The forest within: Finding wisdom in the woods

Author Amy Gulick joined us recently on Geography of Hope to share stories from the Tongass National Forest. Below, she discusses “finding wisdom in the woods.”

By: Amy Gulick

(This article originally appeared on Outdoor Photographer.)

Stepping off pavement and onto the spongy forest floor, I feel like Alice in Wonderland entering through the looking glass into an alternate reality. Gone is the crush of deadlines, the overflowing email inbox and the cluttered calendar. Here my pace is natural, moving through the forest on foot at the same rate that all humans moved when we first came down from the trees and stood upright. I inhale the aromas of moist dirt and sweet blooms. The laughing cackle of a robin makes me grin, and the echo of hooves springing off the ground reveals the back end of a deer in flight. A light mist cleanses the air and my mind.

This immersion into my wooded surroundings is a practice known as shinrin-yoku, Japanese for “forest bath.” It’s long been known that being in nature bestows many health benefits upon those who spend time outdoors. Medical doctors have even begun to prescribe forest bathing as a remedy to reduce anxiety, elevate mood and boost energy levels. For me, it’s a time to be present and connect with the real world. My brain slows, distractions disappear, and I can focus on things that are happening now.

Old-Growth Forest, Prince of Wales Island, Tongass National Forest, Alaska. (Amy Gulick)

Being aware of our natural surroundings is how our not-so-distant ancestors survived in the wild. Knowing every animal and its behavior kept us fed and alive. Knowing which plants could cure and which could kill was essential. Today, someone with this knowledge is called a “naturalist,” specializing in a field of study foreign to many of us. This isn’t surprising when the average American, according to a study by the Environmental Protection Agency, spends 93 percent of his or her time in enclosed buildings and vehicles. Yikes.

I’m a firm believer that we haven’t lost this knowing of nature. We’ve just stopped putting it into practice, and so we’re a bit rusty. But it’s still there, waiting for us to tap into the wellspring of our wellbeing. We just need to get out and practice shinrin-yoku.

The forests where I live in the Pacific Northwest are known for their dense understories, multi-layered canopies and long-lived conifer tree species, including western red cedar, Douglas fir and Sitka spruce. A diversity of wildlife lives among the riot of green, but many species can be difficult to see, especially small flitting birds. Over the years, I have learned to identify my local birds just by sound. It happened partly by necessity and mostly by being in the forest on a regular basis and — here’s the kicker — by paying attention. I now know, just by its calls, when a dark-eyed junco is defending its territory or when it’s agitated. If I hear the loud rustling of leaves on the ground, it’s a good bet that the spotted towhee is raking the underbrush. And there’s no mistaking a fly-by from the feisty rufous hummingbird — the buzz of 50 wing beats per second sounds like a fist-sized bee.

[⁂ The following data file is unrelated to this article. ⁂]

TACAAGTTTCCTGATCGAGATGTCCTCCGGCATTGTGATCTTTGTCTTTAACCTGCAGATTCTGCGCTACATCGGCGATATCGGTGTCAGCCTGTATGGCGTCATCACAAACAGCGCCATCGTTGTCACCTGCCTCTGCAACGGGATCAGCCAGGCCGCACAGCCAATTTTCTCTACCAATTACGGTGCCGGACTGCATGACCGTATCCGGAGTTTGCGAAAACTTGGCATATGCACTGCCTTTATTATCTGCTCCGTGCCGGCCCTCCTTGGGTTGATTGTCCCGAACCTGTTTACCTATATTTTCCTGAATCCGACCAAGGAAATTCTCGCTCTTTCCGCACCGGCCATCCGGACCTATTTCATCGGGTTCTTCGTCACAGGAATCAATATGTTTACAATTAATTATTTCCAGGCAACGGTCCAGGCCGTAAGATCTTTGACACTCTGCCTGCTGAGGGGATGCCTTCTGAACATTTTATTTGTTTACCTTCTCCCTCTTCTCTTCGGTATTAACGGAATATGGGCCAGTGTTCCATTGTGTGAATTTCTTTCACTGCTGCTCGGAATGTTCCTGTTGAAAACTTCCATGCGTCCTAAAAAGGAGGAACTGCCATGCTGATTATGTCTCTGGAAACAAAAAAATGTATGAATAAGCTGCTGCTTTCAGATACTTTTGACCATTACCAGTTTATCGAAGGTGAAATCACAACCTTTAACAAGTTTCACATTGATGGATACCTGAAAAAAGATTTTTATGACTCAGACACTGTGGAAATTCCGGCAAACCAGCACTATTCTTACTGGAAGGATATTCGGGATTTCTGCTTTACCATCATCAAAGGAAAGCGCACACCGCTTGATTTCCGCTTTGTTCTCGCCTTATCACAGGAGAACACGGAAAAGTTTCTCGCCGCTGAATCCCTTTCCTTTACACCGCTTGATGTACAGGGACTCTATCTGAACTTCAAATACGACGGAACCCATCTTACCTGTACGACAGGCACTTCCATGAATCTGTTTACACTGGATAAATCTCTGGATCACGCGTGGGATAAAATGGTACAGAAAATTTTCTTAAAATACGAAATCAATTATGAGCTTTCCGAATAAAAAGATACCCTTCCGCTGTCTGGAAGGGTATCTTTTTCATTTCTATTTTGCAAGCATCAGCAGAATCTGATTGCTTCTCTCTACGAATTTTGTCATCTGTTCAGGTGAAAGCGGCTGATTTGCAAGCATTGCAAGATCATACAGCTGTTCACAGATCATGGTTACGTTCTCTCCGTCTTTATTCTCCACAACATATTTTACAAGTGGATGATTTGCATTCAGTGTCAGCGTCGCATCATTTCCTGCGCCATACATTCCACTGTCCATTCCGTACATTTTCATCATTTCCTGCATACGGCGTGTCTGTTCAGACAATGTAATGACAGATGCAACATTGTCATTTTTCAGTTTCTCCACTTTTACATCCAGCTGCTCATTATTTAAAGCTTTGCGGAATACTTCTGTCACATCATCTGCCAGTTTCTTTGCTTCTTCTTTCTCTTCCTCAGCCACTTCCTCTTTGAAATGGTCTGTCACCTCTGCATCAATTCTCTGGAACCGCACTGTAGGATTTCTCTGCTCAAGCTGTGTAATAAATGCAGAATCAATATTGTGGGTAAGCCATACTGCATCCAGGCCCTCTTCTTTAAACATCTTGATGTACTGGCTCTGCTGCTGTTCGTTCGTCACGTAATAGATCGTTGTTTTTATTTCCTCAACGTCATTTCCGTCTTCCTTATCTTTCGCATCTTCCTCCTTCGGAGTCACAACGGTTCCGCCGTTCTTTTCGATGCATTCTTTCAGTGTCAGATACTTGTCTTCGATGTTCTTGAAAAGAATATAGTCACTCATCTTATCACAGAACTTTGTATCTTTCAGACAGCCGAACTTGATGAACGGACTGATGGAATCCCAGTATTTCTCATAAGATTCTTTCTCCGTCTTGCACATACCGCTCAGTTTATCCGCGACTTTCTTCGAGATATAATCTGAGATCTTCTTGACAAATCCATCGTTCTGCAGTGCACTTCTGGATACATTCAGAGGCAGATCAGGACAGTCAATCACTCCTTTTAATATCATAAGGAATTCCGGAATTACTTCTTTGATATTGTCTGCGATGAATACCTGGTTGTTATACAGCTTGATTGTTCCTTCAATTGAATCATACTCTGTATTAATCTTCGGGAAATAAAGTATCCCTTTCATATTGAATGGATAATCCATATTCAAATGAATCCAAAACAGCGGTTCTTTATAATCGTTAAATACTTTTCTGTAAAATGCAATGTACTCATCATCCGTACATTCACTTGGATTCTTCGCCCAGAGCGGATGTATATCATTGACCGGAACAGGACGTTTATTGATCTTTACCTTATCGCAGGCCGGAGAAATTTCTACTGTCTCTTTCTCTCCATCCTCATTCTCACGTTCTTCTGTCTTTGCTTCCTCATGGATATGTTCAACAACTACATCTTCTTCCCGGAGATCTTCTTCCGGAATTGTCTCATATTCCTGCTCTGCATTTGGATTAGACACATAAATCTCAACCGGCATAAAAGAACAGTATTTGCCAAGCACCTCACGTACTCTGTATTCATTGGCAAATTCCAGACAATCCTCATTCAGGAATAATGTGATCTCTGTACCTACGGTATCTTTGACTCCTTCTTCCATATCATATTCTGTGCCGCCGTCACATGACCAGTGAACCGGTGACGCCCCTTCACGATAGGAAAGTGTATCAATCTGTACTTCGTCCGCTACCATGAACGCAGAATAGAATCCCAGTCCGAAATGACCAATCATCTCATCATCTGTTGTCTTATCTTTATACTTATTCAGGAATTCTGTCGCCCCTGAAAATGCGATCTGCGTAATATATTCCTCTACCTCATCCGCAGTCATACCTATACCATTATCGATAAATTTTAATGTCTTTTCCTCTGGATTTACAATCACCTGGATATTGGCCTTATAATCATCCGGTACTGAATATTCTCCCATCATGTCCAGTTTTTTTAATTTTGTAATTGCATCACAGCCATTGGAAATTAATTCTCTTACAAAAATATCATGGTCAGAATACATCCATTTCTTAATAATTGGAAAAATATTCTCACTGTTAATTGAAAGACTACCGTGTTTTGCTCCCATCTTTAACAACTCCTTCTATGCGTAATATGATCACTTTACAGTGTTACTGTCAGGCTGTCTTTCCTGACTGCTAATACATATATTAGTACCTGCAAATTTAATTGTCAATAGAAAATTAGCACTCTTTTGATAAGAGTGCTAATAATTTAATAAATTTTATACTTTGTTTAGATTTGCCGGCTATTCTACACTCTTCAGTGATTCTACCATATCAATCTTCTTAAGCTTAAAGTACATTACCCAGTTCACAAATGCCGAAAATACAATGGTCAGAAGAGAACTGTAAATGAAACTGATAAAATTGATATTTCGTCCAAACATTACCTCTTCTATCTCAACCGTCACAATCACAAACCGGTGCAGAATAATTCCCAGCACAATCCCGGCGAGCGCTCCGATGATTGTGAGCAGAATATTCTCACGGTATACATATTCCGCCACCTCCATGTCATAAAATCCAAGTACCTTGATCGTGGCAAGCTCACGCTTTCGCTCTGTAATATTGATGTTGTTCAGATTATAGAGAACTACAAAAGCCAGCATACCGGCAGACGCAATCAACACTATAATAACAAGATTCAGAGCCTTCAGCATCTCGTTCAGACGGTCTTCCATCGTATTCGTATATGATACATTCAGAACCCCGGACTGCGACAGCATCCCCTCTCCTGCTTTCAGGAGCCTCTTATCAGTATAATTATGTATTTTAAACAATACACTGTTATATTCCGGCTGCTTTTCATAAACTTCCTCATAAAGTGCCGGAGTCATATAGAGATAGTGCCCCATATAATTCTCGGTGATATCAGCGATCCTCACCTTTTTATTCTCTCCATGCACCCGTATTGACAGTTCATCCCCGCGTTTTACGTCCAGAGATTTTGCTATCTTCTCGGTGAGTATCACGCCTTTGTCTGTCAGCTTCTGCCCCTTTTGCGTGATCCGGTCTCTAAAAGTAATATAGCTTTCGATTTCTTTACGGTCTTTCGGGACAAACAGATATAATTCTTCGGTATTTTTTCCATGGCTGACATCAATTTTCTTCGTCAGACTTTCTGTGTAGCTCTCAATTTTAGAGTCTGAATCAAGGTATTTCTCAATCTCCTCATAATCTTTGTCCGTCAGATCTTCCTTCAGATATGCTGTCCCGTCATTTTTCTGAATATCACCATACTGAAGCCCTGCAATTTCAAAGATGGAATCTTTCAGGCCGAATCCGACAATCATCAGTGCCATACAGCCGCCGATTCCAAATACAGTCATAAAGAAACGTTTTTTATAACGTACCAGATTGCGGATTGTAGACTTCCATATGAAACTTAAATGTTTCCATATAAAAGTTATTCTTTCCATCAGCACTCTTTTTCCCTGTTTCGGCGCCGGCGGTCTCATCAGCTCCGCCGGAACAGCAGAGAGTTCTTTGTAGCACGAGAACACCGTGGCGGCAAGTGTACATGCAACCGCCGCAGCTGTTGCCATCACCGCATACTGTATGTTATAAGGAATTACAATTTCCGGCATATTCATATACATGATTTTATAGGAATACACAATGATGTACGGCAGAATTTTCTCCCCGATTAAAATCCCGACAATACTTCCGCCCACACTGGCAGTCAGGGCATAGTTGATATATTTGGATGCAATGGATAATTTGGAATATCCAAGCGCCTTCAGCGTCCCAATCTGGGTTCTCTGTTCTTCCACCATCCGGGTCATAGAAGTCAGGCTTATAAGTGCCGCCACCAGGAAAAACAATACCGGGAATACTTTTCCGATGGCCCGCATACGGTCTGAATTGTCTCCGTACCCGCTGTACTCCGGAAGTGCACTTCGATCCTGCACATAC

Rain Forest Hike, Anan Creek, Tongass National Forest, Alaska. (Amy Gulick)

I also know the forest through senses other than sight and sound. My taste buds seek the seasonal gifts of tart red huckleberries, citrusy spruce tips and meaty fungi. My nose knows when skunk cabbage is in bloom, an animal has died and a cedar tree has split open. A bed of soft, springy moss can cradle my weary body, and the thorny stalks of devil’s club have taught my hands to mind what I grab.

Being in the forest activates a sixth sense, too — one of awareness. Scientists refer to it as proprioception: an awareness of how our bodies are positioned and move in space, which helps our brains navigate the world. I’ll take this a step further. Spending time moving through the forest has helped me see that the deer, plants, fungi, birds and the bees are all connected in a glorious cycle of life. And that in death there is life — plants and animals feed each other, and fallen trees provide nutrients and shelter.

Just as no tree is a forest, no man is an island. We are relational beings who need each other as well as a multitude of other species. We are a part of nature, whether we live in a forest or a concrete jungle. It’s only in our minds that we detach ourselves from what breathes life into us. And it’s in our minds where the wisdom of the woods plants itself, waiting to grow.

Amy Gulick is an award-winning nature photographer and writer, and a fellow with the International League of Conservation Photographers. Her images and stories have been featured in Audubon, National Wildlife, Sierra, Outdoor Photographer, The New Republic and other publications. Her work in Alaska has received numerous honors including the prestigious Daniel Housberg Wilderness Image Award for excellence in still photography, film or video from the Alaska Conservation Foundation; the Voice of the Wild Award from the Alaska Wilderness League; a Lowell Thomas Award from the Society of American Travel Writers Foundation; and a Philip Hyde Grant Award from the North American Nature Photography Association. Her new book is call “The Salmon Way: An Alaska State of Mind.” Her previous book, “Salmon in the Trees: Life in Alaska’s Tongass Rain Forest,” won an Independent Publisher Book Award and two Nautilus Book Awards. Watch her full Geography of Hope episode here.

The views expressed here are the writer’s and are not necessarily endorsed by Alaska Wilderness League.